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Toronto starts marking privately owned public spaces

Posted by Chris Bateman / August 7, 2014

pops torontoThe city's numerous and often overlooked privately owned publicly-accessible spaces--public parks and green spaces located on private property, POPS for short--are finally being mapped and labeled by the city.

At the end of July, Iceboat Terrace in CityPlace became the first POPS in the city to receive a plaque marking it as space open to the public. The silver and black markers show the opening hours and reminders that normal bylaws still apply.

In November 2012, city council voted to identify and mark the city's privately owned publicly-accessible spaces, which are often provided by developers as a result of negotiations with the city. The spaces are open to the public but remains the property of the building's owner. There are more than 100 in the City of Toronto as of 2014.

Some POPS are relatively easy to spot: the concrete plaza at TD Centre, the park-like area at Queen and Shaw by CAMH, and the outdoor area behind College Park and the new Aura condo tower. Others less so: a public walkway from Carlton Street to Granby and a fenced off park beside the Manufacturers Life Insurance Company Building on Bloor.

A full, interactive map is available in PDF form.

The city is retroactively applying plaques to POPS, but in future all new spaces of this kind must be marked. The space outside the condos at 300 Front Street West is next on the list.

Are you pleased the city is taking steps to catalogue and mark these spaces?

Chris Bateman is a staff writer at blogTO. Follow him on Twitter at @chrisbateman.

Photo by Meteor54

Discussion

20 Comments

Craigh / August 7, 2014 at 01:52 pm
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Great! It will be interesting to see how people test the boundaries of using these spaces.
Ryan Henson Creighton / August 7, 2014 at 02:08 pm
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There's a real discrepancy between what Joe and Jane Average Toronto resident consider a park, and what developers are calling a "park". The image in this post, to me, is not a park. If you ask anyone - man, woman, or child - to draw a park, it will not look like that picture.

People will draw grass, not gravel pathways surrounded by dirt. They will draw big fluffy trees with thick trunks, not skinny twigs the thickness of your wrist. They will draw playground equipment. *Playground equipment.*

If you want to see how abysmal these "parks" have become, take a trip to Wellesley-Magill "park", the giant gravel-strewn litter box for dogs at Wellesley and Homewood. It will make you sad. And then, hopefully, angry.

http://myjourneywithaids.files.wordpress.com/2012/04/014_100_84362.jpg

Joe replying to a comment from Ryan Henson Creighton / August 7, 2014 at 02:21 pm
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Did you even read the article? The first sentence refers to "parks AND green spaces." There's plenty of green in the photo above. POPS stands for Privately Owned Publicly-Accessible Space. Not all such spaces are parks in the traditional sense, nor are they required to be.
Ryan Henson Creighton / August 7, 2014 at 02:29 pm
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No - i didn't read the article. i just glanced quickly at the picture, inferred what the copy was probably talking about, and posted my opinion. That's how i do, because i'm not a very intelligent or thoughtful person. Thank you for calling me out on that. You smart, me dumb. Next time, i won't even look at the picture - i'll just close my eyes and try to type the word "GRUNT" in the comments field.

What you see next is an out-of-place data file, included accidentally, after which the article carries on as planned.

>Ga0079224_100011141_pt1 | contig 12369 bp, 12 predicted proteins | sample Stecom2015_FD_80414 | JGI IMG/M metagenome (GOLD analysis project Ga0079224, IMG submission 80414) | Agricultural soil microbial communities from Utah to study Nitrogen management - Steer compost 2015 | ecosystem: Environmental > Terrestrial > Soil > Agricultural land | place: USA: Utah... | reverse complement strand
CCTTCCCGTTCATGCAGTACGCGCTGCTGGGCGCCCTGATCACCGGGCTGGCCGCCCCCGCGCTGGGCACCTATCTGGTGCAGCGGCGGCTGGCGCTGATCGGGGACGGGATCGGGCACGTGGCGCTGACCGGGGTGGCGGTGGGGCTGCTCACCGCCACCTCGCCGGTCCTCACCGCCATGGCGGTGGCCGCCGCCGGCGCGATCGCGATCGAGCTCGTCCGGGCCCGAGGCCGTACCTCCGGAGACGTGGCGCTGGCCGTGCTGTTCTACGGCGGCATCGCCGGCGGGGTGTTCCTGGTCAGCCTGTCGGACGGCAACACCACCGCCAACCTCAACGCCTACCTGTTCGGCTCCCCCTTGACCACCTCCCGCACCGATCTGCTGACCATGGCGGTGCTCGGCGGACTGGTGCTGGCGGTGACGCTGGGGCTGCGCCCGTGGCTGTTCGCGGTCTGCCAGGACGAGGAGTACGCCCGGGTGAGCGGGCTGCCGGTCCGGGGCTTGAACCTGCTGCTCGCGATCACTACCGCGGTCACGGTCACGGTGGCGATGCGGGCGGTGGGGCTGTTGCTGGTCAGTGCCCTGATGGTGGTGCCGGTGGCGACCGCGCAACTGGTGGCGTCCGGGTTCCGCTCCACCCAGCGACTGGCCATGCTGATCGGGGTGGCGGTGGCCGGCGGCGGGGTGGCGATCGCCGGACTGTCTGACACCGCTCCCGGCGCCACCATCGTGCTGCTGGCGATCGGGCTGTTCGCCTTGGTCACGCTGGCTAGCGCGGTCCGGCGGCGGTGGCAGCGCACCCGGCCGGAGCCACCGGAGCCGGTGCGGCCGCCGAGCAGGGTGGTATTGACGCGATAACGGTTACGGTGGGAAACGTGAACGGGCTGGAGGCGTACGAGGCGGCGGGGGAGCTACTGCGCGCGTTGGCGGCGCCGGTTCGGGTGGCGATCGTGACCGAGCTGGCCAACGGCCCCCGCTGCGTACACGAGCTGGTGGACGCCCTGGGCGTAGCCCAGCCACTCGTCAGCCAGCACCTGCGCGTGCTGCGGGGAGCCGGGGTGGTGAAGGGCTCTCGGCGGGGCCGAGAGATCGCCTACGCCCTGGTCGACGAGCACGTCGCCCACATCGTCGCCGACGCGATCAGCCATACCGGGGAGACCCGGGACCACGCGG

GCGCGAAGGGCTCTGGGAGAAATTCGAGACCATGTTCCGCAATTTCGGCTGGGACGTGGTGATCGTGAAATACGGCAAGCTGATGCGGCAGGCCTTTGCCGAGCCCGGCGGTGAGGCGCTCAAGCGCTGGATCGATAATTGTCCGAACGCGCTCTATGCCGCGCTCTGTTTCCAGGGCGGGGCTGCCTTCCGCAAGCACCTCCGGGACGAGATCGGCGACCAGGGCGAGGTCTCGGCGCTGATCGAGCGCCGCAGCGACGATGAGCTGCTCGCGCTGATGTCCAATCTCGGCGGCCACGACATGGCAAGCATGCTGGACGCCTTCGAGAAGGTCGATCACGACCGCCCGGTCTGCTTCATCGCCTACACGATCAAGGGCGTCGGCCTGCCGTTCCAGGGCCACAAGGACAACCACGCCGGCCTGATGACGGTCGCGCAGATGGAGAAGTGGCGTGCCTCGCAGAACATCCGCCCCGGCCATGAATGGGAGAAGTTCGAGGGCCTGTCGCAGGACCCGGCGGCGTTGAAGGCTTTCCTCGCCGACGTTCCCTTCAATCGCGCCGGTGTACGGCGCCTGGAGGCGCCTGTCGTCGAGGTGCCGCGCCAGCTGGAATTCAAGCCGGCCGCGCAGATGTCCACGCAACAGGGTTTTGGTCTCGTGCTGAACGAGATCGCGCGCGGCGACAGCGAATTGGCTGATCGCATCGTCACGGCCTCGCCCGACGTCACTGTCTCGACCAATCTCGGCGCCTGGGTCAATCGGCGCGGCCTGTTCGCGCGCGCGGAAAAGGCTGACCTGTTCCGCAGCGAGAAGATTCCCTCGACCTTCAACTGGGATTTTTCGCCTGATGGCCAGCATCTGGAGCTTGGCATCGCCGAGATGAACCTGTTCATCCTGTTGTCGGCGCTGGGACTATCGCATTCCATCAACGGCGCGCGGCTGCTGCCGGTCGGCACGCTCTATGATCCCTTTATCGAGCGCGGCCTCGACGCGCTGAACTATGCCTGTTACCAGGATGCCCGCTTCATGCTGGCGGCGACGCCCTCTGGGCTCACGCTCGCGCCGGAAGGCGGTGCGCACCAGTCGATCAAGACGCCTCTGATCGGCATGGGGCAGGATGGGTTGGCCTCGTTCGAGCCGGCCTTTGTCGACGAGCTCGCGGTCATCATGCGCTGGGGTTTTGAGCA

i live in the Bay corridor, where despite requiring commitment from developers to create park space, not a single proper park has been built in the area for the decade i've lived there. My building, however, is surrounded on all four corners by new towers in various stages of construction. When the perfect opportunity arose - namely 11 Wellesley - it turned out that the City had been requiring such scant investment from developers that they couldn't even get a seat at the bidding table for the space.

Take a look at that PDF, and scroll around my area. The privately-owned public spaces are primarily paved alleyways. Let's put a plaque on that and cut some ribbons ASAP.
ginnee / August 7, 2014 at 02:30 pm
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Dundas Square is privately owned. So is the Eaton Centre. Many visitors assume they're public, but the security teams will let you know otherwise.
They're not marked on this map which refers to spaces, not necessarily green.
John / August 7, 2014 at 02:35 pm
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Good idea, but that pdf map is just awful on the eyes.
Joe replying to a comment from Ryan Henson Creighton / August 7, 2014 at 02:56 pm
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No need to be so defensive. Next time just read the article before commenting on it, that's all.
mike in parkdale replying to a comment from Joe / August 7, 2014 at 03:44 pm
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I believe he was being facetious.
mike in parkdale / August 7, 2014 at 03:48 pm
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also, is anyone else having troubles with the PDF? it doesn't seem to be interactive at all. Clicking the pins doesn't give any added info.
Thomas replying to a comment from ginnee / August 7, 2014 at 04:33 pm
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Just a quick correction, Yonge-Dundas Square is owned by the City. There is a Board of Management that manages the use of the square, and this is a Board of the City. Just because there are security guards doesn't mean it's private!

Eaton Centre, of course, like all malls, is privately held.
the cheef replying to a comment from Joe / August 7, 2014 at 04:38 pm
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are you an idiot?
mapguy replying to a comment from mike in parkdale / August 7, 2014 at 04:47 pm
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rather than open it from within my browser (latest Firefox) , I had to have Adobe open it separately. That is the only way I could get the Pin feature to work for me.
Jamie replying to a comment from Ryan Henson Creighton / August 7, 2014 at 04:51 pm